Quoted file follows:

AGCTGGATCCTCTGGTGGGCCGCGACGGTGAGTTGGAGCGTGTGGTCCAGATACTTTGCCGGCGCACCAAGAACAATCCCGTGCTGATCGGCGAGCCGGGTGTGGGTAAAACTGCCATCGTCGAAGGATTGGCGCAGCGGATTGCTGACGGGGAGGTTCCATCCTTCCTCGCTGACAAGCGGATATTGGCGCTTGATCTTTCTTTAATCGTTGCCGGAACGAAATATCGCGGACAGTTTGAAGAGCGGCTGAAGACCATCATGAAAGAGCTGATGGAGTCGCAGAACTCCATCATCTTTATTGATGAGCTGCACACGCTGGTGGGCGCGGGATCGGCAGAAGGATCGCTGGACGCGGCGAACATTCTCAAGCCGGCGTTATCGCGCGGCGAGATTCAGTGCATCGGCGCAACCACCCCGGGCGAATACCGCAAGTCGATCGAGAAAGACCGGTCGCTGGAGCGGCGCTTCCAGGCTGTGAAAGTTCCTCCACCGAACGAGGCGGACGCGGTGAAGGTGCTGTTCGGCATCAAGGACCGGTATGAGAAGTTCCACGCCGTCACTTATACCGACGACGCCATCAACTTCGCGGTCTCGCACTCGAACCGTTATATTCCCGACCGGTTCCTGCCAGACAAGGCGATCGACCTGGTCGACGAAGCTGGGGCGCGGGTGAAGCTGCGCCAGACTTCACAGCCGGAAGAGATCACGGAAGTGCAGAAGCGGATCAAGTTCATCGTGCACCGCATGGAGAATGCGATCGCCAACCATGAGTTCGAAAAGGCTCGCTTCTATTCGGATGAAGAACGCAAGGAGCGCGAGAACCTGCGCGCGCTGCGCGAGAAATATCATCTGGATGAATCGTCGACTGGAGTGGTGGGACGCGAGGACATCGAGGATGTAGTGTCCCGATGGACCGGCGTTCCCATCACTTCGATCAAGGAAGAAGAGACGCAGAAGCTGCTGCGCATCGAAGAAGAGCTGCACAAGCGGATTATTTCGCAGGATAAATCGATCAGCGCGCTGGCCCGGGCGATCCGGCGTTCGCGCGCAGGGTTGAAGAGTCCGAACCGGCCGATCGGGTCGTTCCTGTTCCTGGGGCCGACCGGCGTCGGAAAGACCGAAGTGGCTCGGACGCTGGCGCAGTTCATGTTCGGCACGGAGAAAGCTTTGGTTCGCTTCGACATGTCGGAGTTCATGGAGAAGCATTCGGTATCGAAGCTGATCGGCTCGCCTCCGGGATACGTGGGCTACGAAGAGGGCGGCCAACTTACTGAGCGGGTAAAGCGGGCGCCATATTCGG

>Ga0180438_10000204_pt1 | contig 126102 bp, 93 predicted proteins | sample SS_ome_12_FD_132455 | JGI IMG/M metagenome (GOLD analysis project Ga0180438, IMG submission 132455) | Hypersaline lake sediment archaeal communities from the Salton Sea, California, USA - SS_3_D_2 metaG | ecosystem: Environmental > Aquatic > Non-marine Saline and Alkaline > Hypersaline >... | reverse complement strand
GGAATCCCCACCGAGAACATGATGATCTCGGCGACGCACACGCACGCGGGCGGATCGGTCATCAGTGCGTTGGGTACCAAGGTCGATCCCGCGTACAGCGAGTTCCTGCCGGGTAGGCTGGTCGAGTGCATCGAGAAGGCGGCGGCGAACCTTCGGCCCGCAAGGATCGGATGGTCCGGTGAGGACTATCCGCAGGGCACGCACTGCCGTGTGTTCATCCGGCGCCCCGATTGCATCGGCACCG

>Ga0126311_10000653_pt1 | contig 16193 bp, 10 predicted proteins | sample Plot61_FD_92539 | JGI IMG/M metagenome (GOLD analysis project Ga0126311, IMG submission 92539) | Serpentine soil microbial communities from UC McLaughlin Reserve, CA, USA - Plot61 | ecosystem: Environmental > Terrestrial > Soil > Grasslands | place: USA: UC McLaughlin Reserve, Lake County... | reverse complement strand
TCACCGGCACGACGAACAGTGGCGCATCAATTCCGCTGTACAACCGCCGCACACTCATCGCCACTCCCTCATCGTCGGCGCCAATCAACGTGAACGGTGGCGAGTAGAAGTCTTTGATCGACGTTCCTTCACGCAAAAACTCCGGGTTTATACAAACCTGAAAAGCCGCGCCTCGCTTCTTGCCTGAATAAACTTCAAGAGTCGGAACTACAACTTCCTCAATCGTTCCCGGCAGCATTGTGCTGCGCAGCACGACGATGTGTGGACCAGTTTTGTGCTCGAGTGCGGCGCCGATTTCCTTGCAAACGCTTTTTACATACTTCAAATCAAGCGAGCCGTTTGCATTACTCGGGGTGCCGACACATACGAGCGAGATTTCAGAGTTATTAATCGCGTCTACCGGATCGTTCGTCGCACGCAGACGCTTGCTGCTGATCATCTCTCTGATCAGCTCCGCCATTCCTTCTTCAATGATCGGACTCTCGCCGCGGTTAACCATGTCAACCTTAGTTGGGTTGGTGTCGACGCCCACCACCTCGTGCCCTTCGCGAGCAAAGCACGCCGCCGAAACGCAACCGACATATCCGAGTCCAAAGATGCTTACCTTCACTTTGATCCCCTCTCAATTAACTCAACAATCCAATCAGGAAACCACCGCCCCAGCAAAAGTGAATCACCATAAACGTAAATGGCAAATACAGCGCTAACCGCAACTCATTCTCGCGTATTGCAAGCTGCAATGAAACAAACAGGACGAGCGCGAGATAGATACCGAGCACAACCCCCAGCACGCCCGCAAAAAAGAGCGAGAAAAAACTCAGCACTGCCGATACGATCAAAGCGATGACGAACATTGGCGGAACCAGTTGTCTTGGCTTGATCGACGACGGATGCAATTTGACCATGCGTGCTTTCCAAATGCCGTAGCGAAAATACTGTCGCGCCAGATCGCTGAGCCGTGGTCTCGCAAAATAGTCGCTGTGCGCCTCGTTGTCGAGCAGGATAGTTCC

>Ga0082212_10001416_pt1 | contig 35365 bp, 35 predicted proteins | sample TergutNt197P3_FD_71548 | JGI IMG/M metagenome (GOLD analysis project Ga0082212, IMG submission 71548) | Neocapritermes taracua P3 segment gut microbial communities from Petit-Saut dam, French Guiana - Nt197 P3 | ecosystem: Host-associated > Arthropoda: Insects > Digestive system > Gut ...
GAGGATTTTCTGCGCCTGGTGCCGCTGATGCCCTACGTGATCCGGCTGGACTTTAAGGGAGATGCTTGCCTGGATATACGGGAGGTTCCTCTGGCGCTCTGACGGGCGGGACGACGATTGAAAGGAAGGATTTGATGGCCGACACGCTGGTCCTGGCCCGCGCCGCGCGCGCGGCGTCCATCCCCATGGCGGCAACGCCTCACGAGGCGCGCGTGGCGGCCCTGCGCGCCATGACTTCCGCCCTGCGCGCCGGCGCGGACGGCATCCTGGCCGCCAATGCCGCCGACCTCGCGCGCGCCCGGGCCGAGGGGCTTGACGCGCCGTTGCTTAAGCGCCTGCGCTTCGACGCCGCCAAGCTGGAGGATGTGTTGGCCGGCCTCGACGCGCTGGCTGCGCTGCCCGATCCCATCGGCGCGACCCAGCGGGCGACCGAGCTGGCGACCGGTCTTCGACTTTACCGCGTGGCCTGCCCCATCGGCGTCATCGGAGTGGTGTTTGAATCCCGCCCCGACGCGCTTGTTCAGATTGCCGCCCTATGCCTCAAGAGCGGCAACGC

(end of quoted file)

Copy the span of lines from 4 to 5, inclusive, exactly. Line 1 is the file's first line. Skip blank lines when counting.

>Ga0126311_10000653_pt1 | contig 16193 bp, 10 predicted proteins | sample Plot61_FD_92539 | JGI IMG/M metagenome (GOLD analysis project Ga0126311, IMG submission 92539) | Serpentine soil microbial communities from UC McLaughlin Reserve, CA, USA - Plot61 | ecosystem: Environmental > Terrestrial > Soil > Grasslands | place: USA: UC McLaughlin Reserve, Lake County... | reverse complement strand
TCACCGGCACGACGAACAGTGGCGCATCAATTCCGCTGTACAACCGCCGCACACTCATCGCCACTCCCTCATCGTCGGCGCCAATCAACGTGAACGGTGGCGAGTAGAAGTCTTTGATCGACGTTCCTTCACGCAAAAACTCCGGGTTTATACAAACCTGAAAAGCCGCGCCTCGCTTCTTGCCTGAATAAACTTCAAGAGTCGGAACTACAACTTCCTCAATCGTTCCCGGCAGCATTGTGCTGCGCAGCACGACGATGTGTGGACCAGTTTTGTGCTCGAGTGCGGCGCCGATTTCCTTGCAAACGCTTTTTACATACTTCAAATCAAGCGAGCCGTTTGCATTACTCGGGGTGCCGACACATACGAGCGAGATTTCAGAGTTATTAATCGCGTCTACCGGATCGTTCGTCGCACGCAGACGCTTGCTGCTGATCATCTCTCTGATCAGCTCCGCCATTCCTTCTTCAATGATCGGACTCTCGCCGCGGTTAACCATGTCAACCTTAGTTGGGTTGGTGTCGACGCCCACCACCTCGTGCCCTTCGCGAGCAAAGCACGCCGCCGAAACGCAACCGACATATCCGAGTCCAAAGATGCTTACCTTCACTTTGATCCCCTCTCAATTAACTCAACAATCCAATCAGGAAACCACCGCCCCAGCAAAAGTGAATCACCATAAACGTAAATGGCAAATACAGCGCTAACCGCAACTCATTCTCGCGTATTGCAAGCTGCAATGAAACAAACAGGACGAGCGCGAGATAGATACCGAGCACAACCCCCAGCACGCCCGCAAAAAAGAGCGAGAAAAAACTCAGCACTGCCGATACGATCAAAGCGATGACGAACATTGGCGGAACCAGTTGTCTTGGCTTGATCGACGACGGATGCAATTTGACCATGCGTGCTTTCCAAATGCCGTAGCGAAAATACTGTCGCGCCAGATCGCTGAGCCGTGGTCTCGCAAAATAGTCGCTGTGCGCCTCGTTGTCGAGCAGGATAGTTCC